Feel the Glove

People love watching fights. The combat need not be especially skillful (schoolkids are typically riveted to sloppy skirmishes at recess) or enhanced with a coherent plot and decent actors (Steven Seagal and Jean-Claude Van Damme still draw cult audiences) or even ethical (starving vagrants pawing at each other on video for the amusement of cretins). Indeed, wherever fists are pummeling faces, knocking bloody slobber out of lacerated lips, there will be an eager audience.

The local matchups at the Beaumont Brawl II should definitely satisfy fight fans. Early last month, the first Brawl featured several first-round knockouts. Even some of the winners hobbled away with shiners and scarlet-streaked faces. In this regulated setting, though, referees stop particularly brutal bouts, and trainers stitch gashes. The fighters, too, are experienced professionals, so spectators can enjoy the action without feeling like a malicious mob watching enslaved gladiators battle to a gory death.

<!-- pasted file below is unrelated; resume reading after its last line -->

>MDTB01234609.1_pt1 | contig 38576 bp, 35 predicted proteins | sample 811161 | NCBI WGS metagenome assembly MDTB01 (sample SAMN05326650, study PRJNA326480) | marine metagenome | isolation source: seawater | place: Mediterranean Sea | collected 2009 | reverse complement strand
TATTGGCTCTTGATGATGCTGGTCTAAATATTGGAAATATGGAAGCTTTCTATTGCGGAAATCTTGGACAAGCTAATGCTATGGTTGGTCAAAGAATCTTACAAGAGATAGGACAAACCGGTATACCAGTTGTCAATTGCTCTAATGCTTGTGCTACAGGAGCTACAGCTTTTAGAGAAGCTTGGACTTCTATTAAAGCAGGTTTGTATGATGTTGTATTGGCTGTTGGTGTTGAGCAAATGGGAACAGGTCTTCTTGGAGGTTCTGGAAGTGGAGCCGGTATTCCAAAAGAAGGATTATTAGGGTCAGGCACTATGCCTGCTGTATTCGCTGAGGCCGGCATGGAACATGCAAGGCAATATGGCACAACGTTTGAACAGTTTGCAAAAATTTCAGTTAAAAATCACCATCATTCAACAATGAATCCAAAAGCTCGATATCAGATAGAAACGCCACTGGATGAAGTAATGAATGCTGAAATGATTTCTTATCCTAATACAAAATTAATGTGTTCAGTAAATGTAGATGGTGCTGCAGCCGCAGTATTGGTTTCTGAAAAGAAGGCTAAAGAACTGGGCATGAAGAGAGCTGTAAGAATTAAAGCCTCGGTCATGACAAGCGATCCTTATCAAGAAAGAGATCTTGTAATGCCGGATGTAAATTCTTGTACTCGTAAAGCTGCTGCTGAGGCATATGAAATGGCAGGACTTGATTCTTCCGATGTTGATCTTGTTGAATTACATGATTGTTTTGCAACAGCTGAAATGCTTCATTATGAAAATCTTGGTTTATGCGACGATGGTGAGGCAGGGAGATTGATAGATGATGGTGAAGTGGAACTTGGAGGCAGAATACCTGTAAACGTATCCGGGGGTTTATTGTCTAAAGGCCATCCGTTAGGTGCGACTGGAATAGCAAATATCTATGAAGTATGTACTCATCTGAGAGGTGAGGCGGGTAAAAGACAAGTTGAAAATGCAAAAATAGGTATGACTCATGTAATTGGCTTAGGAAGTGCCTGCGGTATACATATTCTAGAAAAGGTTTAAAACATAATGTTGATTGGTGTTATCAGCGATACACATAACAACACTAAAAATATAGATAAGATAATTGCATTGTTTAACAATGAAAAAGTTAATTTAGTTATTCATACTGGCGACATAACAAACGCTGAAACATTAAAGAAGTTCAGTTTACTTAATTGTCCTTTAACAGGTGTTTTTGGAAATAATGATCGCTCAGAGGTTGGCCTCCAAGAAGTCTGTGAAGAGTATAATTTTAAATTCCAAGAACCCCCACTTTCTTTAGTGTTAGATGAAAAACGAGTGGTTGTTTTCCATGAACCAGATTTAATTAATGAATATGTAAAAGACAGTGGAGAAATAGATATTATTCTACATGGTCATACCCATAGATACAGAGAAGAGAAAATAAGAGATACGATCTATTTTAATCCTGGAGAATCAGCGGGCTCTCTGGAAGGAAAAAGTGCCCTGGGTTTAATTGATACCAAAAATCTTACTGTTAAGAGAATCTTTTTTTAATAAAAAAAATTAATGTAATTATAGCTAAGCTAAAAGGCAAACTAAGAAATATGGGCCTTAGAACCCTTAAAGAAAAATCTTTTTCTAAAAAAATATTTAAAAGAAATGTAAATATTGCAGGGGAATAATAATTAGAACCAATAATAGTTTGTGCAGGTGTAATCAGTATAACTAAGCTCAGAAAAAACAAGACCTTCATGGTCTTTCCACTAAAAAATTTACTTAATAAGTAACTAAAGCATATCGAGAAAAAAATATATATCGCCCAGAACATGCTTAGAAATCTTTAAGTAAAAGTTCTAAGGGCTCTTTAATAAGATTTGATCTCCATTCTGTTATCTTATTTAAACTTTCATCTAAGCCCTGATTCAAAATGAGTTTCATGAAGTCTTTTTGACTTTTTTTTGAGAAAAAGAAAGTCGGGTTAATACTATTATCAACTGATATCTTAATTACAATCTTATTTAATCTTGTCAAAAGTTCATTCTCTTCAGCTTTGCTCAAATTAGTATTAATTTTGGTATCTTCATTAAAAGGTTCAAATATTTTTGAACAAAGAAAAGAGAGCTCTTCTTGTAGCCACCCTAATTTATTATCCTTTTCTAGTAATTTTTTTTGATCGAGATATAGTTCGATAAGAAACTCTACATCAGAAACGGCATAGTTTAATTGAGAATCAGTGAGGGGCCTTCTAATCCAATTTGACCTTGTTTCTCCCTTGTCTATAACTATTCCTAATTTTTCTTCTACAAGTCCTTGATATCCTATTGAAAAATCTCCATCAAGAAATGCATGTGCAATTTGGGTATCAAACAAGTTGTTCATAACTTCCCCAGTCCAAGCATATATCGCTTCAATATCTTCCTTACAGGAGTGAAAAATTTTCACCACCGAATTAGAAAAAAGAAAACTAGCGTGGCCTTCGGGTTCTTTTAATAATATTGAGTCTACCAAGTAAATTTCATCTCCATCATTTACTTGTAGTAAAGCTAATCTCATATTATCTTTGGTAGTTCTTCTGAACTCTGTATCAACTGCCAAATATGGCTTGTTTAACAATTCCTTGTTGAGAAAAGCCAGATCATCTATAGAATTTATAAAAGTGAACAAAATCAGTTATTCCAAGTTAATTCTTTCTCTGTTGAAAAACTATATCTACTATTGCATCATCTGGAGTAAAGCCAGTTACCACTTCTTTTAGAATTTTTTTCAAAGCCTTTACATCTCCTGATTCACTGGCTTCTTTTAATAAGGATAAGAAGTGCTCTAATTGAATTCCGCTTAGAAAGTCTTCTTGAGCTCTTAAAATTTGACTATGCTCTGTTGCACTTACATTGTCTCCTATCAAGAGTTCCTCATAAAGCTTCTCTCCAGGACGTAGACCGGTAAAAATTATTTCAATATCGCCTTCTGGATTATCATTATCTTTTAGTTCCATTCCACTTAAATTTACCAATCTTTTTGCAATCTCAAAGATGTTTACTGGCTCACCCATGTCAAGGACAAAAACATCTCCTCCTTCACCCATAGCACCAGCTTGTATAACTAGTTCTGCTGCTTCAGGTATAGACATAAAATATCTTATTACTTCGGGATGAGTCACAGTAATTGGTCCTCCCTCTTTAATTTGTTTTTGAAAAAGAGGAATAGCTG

In the main event, Jeremy Stiers (6-3) of Gardner tangles with Kansas City’s Enrico Lane (16-1-1) for the light-middleweight title. During the first Brawl, Stiers weathered an opening flurry from his aggressive opponent, then leveled him with a wrecking-ball right. The exchange conjured visions of the Raiders of the Lost Ark scene in which Harrison Ford calmly watches an elaborate display of swordplay before dropping the blade brandisher with a single bullet. By contrast, Lane resembles one of those horror-movie villains who just … will … not … die. Boasting an unfathomable pain threshold, Lane will likely go the 12-round distance regardless of how many haymakers he absorbs.

Elsewhere on the 11-fight card, welterweight Donovan Castaneda (6-1), who handed Lane his only loss, should be a formidable foe for his opponent. Keith “Pretty Boy” Sims (23-11-1), who earned his nickname because of his tendency to showboat against outgunned contenders, promises to be in fine form against Lance Moody (1-3-1). And in the bill’s only girl-on-girl action, a mixed martial-arts match in which kicks count, Tammy McDaniel assails an as yet unknown adversary.